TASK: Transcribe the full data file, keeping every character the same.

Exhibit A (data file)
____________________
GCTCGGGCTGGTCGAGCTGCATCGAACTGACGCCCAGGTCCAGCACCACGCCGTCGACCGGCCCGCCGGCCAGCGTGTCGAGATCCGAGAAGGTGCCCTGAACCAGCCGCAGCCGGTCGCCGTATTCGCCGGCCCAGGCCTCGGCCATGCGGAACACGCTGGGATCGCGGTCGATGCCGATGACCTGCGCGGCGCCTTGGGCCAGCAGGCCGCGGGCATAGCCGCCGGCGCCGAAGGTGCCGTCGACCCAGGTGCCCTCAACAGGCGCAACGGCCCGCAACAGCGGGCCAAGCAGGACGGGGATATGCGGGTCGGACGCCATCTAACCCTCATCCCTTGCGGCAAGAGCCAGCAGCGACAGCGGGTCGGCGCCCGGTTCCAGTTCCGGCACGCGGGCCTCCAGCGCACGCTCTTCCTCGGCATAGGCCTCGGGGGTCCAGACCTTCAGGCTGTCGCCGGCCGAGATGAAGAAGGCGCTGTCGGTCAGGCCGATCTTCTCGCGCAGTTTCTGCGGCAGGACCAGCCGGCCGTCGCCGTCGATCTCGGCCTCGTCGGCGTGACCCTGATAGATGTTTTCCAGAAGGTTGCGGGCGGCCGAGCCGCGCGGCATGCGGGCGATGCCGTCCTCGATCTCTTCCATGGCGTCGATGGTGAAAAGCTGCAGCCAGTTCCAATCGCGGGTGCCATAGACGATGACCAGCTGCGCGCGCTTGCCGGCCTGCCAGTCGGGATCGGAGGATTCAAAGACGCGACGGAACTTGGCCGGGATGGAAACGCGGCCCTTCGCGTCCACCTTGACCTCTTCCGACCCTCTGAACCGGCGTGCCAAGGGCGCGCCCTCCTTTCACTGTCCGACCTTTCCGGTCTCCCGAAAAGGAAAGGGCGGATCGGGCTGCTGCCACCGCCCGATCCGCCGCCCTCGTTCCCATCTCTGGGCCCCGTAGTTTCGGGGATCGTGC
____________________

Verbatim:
GCTCGGGCTGGTCGAGCTGCATCGAACTGACGCCCAGGTCCAGCACCACGCCGTCGACCGGCCCGCCGGCCAGCGTGTCGAGATCCGAGAAGGTGCCCTGAACCAGCCGCAGCCGGTCGCCGTATTCGCCGGCCCAGGCCTCGGCCATGCGGAACACGCTGGGATCGCGGTCGATGCCGATGACCTGCGCGGCGCCTTGGGCCAGCAGGCCGCGGGCATAGCCGCCGGCGCCGAAGGTGCCGTCGACCCAGGTGCCCTCAACAGGCGCAACGGCCCGCAACAGCGGGCCAAGCAGGACGGGGATATGCGGGTCGGACGCCATCTAACCCTCATCCCTTGCGGCAAGAGCCAGCAGCGACAGCGGGTCGGCGCCCGGTTCCAGTTCCGGCACGCGGGCCTCCAGCGCACGCTCTTCCTCGGCATAGGCCTCGGGGGTCCAGACCTTCAGGCTGTCGCCGGCCGAGATGAAGAAGGCGCTGTCGGTCAGGCCGATCTTCTCGCGCAGTTTCTGCGGCAGGACCAGCCGGCCGTCGCCGTCGATCTCGGCCTCGTCGGCGTGACCCTGATAGATGTTTTCCAGAAGGTTGCGGGCGGCCGAGCCGCGCGGCATGCGGGCGATGCCGTCCTCGATCTCTTCCATGGCGTCGATGGTGAAAAGCTGCAGCCAGTTCCAATCGCGGGTGCCATAGACGATGACCAGCTGCGCGCGCTTGCCGGCCTGCCAGTCGGGATCGGAGGATTCAAAGACGCGACGGAACTTGGCCGGGATGGAAACGCGGCCCTTCGCGTCCACCTTGACCTCTTCCGACCCTCTGAACCGGCGTGCCAAGGGCGCGCCCTCCTTTCACTGTCCGACCTTTCCGGTCTCCCGAAAAGGAAAGGGCGGATCGGGCTGCTGCCACCGCCCGATCCGCCGCCCTCGTTCCCATCTCTGGGCCCCGTAGTTTCGGGGATCGTGC